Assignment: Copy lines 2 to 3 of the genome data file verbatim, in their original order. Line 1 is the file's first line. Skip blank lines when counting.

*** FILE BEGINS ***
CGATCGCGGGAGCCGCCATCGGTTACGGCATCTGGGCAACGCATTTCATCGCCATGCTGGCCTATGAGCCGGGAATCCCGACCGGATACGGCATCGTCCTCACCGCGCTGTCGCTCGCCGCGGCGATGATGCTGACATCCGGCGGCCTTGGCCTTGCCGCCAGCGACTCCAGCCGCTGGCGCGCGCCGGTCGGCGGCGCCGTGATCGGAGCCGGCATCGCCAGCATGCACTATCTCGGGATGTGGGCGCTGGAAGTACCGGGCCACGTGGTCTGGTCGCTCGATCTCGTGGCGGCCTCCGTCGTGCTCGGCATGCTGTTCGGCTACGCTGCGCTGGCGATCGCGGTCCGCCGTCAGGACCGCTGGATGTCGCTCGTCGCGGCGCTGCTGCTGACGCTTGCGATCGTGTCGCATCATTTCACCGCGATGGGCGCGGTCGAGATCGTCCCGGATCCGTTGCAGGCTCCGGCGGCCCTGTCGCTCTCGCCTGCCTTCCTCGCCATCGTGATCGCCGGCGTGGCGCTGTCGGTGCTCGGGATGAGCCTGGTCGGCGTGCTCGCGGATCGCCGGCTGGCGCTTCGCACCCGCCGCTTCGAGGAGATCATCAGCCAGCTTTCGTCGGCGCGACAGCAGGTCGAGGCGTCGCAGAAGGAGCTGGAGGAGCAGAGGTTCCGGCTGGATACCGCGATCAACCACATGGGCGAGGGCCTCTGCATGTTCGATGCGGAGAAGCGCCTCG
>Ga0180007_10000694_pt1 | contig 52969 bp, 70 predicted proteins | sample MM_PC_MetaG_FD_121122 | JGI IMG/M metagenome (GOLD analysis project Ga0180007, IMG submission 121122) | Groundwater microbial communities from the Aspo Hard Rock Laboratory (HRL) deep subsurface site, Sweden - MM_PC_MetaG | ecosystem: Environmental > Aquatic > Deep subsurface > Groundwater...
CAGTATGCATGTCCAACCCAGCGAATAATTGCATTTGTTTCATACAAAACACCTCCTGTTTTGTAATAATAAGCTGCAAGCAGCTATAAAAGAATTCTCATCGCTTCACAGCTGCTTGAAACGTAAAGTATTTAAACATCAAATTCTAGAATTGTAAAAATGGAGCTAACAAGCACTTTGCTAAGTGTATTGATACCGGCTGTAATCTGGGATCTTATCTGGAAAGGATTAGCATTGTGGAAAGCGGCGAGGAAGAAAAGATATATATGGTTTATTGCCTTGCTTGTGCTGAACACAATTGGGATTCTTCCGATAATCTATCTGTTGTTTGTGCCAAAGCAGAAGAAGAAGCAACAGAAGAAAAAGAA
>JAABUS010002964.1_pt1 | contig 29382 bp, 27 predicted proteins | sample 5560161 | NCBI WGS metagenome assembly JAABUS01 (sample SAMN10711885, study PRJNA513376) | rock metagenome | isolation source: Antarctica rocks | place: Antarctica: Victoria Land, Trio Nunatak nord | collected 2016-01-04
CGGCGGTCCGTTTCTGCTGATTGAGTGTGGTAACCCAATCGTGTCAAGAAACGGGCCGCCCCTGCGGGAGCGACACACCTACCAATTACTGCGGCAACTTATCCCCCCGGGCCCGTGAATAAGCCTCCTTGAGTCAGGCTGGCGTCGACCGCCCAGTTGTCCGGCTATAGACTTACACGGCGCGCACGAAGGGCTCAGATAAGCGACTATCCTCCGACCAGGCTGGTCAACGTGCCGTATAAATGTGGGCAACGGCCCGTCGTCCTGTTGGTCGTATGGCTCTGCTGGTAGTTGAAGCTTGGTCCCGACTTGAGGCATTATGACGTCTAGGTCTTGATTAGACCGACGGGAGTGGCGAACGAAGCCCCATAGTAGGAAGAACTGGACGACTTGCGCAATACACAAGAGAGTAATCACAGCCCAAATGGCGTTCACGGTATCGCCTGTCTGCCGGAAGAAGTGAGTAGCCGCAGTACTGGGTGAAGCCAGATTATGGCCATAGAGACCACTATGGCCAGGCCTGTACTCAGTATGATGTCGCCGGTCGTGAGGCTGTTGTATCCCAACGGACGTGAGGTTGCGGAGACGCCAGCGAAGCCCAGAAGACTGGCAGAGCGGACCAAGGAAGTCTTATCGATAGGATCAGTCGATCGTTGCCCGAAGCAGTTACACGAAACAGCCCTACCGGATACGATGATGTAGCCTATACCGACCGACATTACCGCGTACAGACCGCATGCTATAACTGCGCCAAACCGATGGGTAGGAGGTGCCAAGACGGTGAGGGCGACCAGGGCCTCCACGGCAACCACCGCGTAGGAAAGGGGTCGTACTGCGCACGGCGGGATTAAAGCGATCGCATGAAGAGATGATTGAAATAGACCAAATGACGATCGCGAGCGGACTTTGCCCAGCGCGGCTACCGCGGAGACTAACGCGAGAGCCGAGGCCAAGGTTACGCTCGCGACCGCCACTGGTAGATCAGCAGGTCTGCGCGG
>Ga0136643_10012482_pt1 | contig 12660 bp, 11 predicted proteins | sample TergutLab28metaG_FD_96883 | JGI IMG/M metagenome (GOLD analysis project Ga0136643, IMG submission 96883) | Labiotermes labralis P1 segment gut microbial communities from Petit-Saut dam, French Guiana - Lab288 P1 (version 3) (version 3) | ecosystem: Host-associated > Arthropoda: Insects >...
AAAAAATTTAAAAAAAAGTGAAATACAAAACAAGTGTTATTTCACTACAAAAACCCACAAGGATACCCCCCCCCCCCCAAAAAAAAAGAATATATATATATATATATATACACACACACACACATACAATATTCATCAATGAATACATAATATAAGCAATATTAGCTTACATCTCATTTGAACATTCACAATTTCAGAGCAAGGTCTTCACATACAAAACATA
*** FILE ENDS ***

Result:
>Ga0180007_10000694_pt1 | contig 52969 bp, 70 predicted proteins | sample MM_PC_MetaG_FD_121122 | JGI IMG/M metagenome (GOLD analysis project Ga0180007, IMG submission 121122) | Groundwater microbial communities from the Aspo Hard Rock Laboratory (HRL) deep subsurface site, Sweden - MM_PC_MetaG | ecosystem: Environmental > Aquatic > Deep subsurface > Groundwater...
CAGTATGCATGTCCAACCCAGCGAATAATTGCATTTGTTTCATACAAAACACCTCCTGTTTTGTAATAATAAGCTGCAAGCAGCTATAAAAGAATTCTCATCGCTTCACAGCTGCTTGAAACGTAAAGTATTTAAACATCAAATTCTAGAATTGTAAAAATGGAGCTAACAAGCACTTTGCTAAGTGTATTGATACCGGCTGTAATCTGGGATCTTATCTGGAAAGGATTAGCATTGTGGAAAGCGGCGAGGAAGAAAAGATATATATGGTTTATTGCCTTGCTTGTGCTGAACACAATTGGGATTCTTCCGATAATCTATCTGTTGTTTGTGCCAAAGCAGAAGAAGAAGCAACAGAAGAAAAAGAA